Japan Geoscience Union Meeting 2016

Presentation information


Symbol A (Atmospheric and Hydrospheric Sciences) » A-HW Hydrology & Water Environment

[A-HW17] Hydrological Cycle and Water Environment

Wed. May 25, 2016 5:15 PM - 6:30 PM Poster Hall (International Exhibition Hall HALL6)

Convener:*Atsushi Higuchi(Center for Environmental Remote Sensing (CEReS), Chiba University, Japan), Seiya Nagao(Institute of Nature and Environmental Technology, Kanazawa University), Takeshi Hayashi(Faculty of Education and Human Studies, Akita University), Youhei Uchida(Geological Survey of Japan, AIST)

5:15 PM - 6:30 PM

[AHW17-P06] Predicting future uncertainty constraints on global warming projections

*Hideo Shiogama1, Daithi Stone2, Seita Emori1, Kiyoshi Takahashi1, Shunsuke Mori3, Akira Maeda4, Myles Allen5 (1.National Institute for Environmental Studies, 2.Lawrence Berkeley National Laboratory, 3.Tokyo University of Science, 4.The University of Tokyo, 5.University of Oxford)

Keywords:climate change, climate change projection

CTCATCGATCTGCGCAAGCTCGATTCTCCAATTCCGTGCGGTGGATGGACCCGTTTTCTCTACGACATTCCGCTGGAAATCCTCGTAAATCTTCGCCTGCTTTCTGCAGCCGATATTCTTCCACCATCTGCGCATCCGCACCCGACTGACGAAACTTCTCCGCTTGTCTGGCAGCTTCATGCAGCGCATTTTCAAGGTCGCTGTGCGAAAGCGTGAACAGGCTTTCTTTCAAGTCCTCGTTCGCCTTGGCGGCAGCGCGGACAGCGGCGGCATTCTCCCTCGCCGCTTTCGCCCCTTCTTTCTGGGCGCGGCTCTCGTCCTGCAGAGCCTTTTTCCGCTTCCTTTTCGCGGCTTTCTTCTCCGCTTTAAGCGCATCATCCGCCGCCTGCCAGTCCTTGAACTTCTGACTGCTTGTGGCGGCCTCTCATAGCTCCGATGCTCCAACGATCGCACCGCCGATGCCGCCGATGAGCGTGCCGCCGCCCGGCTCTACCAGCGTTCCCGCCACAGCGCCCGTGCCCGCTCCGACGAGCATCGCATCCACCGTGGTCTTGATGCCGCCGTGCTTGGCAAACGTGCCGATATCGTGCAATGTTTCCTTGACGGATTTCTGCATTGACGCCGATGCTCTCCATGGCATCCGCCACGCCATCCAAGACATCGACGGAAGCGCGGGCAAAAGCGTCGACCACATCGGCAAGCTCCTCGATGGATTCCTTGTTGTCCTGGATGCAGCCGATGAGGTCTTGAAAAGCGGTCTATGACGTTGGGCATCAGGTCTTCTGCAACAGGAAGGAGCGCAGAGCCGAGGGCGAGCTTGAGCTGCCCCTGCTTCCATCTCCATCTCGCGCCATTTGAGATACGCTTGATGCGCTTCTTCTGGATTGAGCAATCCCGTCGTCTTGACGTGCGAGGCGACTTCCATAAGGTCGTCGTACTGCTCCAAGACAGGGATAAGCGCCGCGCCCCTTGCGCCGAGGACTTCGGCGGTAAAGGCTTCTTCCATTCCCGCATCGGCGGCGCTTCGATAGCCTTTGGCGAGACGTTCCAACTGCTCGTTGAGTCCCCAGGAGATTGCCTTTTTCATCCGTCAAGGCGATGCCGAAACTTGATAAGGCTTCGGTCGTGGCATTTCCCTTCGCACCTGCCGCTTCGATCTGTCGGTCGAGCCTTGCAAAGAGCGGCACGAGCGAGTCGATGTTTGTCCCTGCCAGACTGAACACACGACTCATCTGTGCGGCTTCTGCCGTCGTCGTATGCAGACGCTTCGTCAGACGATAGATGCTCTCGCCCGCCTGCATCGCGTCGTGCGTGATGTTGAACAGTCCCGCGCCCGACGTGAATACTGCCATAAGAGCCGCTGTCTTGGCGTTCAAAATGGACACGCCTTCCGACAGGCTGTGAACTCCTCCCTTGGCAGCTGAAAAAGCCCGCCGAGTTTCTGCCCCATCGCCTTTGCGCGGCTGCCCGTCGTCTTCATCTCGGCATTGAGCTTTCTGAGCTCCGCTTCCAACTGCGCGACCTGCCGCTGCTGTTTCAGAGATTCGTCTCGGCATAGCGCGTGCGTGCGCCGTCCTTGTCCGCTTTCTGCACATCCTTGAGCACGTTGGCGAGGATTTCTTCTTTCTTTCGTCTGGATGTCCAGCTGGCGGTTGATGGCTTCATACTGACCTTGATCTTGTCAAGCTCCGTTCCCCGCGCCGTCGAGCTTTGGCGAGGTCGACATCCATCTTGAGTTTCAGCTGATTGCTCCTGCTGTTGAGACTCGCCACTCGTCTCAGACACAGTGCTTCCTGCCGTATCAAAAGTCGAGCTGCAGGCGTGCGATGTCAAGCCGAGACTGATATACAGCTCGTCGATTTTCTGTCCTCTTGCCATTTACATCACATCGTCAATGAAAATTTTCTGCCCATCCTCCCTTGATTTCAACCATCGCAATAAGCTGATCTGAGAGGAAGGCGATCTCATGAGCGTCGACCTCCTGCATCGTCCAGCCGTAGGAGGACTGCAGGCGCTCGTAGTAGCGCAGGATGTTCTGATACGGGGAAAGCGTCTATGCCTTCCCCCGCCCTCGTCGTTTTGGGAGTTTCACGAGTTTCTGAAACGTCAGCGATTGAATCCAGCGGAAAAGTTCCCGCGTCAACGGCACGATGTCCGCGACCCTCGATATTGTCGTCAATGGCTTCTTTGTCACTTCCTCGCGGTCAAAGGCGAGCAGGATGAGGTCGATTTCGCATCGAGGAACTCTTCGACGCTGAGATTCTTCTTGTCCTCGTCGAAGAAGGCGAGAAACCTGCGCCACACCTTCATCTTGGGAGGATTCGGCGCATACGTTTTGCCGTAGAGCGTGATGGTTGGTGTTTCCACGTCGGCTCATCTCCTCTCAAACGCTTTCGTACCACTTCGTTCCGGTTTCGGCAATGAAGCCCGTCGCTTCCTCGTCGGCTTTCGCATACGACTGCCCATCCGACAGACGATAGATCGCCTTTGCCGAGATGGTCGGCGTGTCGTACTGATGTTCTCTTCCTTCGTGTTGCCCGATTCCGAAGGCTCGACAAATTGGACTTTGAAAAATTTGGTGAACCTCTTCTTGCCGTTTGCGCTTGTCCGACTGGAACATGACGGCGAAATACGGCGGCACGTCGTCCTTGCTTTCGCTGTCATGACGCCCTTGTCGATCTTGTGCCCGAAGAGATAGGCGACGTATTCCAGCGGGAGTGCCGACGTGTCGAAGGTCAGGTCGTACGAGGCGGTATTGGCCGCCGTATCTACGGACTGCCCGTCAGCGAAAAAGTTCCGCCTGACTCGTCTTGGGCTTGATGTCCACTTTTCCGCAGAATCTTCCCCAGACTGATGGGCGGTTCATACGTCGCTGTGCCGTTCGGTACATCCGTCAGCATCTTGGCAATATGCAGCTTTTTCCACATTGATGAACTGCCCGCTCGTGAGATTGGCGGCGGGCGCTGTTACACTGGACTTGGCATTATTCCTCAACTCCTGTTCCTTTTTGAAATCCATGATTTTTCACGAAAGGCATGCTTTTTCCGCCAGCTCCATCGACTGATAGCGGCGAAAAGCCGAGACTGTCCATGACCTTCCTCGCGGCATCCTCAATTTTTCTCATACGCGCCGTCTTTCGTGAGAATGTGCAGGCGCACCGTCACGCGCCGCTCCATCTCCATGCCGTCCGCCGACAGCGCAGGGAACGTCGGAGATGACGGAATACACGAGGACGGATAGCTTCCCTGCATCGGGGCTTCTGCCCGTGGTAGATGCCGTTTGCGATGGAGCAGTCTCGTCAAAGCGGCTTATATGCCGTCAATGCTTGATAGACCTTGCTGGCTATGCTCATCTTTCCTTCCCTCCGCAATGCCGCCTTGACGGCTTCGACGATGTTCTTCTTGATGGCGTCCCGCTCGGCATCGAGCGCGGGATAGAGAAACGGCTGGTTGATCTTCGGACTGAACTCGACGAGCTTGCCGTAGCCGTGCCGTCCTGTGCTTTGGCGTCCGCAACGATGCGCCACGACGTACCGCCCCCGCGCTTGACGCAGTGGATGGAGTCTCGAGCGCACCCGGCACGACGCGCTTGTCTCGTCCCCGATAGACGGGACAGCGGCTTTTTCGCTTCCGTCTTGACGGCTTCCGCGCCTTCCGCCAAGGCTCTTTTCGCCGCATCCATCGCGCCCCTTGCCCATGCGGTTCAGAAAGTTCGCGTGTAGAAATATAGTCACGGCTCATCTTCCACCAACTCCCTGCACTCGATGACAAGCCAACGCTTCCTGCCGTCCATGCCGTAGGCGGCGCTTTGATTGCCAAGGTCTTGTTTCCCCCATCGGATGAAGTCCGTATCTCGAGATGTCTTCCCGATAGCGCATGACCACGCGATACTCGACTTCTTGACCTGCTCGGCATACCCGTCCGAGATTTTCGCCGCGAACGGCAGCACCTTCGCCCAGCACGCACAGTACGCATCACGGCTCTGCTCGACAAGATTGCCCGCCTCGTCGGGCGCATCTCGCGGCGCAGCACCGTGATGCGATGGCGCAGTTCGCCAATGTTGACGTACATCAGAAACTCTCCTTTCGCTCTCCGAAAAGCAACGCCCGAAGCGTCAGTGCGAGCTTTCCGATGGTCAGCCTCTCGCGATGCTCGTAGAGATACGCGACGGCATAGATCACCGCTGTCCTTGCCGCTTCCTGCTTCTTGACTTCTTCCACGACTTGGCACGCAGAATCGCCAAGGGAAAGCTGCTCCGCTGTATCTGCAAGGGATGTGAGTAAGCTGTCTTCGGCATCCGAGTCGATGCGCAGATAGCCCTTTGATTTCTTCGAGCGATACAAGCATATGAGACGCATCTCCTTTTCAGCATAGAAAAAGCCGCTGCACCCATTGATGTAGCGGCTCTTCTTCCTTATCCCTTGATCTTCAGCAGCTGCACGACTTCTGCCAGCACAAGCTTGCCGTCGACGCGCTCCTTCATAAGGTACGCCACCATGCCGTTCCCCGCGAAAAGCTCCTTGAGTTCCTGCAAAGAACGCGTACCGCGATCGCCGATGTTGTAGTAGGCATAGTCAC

Projections of global mean temperature changes (dT) in the future are associated with intrinsic uncertainties. Much climate policy discourse has been guided by “current knowledge” of the dTs uncertainty, ignoring the likely future reductions of the uncertainty, because a mechanism for predicting these reductions is lacking. By using simulations of Global Climate Models from the Coupled Model Intercomparison Project Phase 5 ensemble as pseudo past and future observations, we estimate how fast and in what way the uncertainties of dT can decline when the current observation network of surface air temperature is maintained. At least in the world of pseudo observations under the Representative Concentration Pathways (RCPs), we can drastically reduce more than 50% of the dTs uncertainty in the 2040s by 2029, and more than 60% of the dTs uncertainty in the 2090s by 2049. Under the highest forcing scenario of RCPs, we can predict the true timing of passing the 2°C (3°C) warming threshold 20 (30) years in advance with errors less than 10 years. These results demonstrate potential for sequential decision-making strategies to take advantage of future progress in understanding of anthropogenic climate change.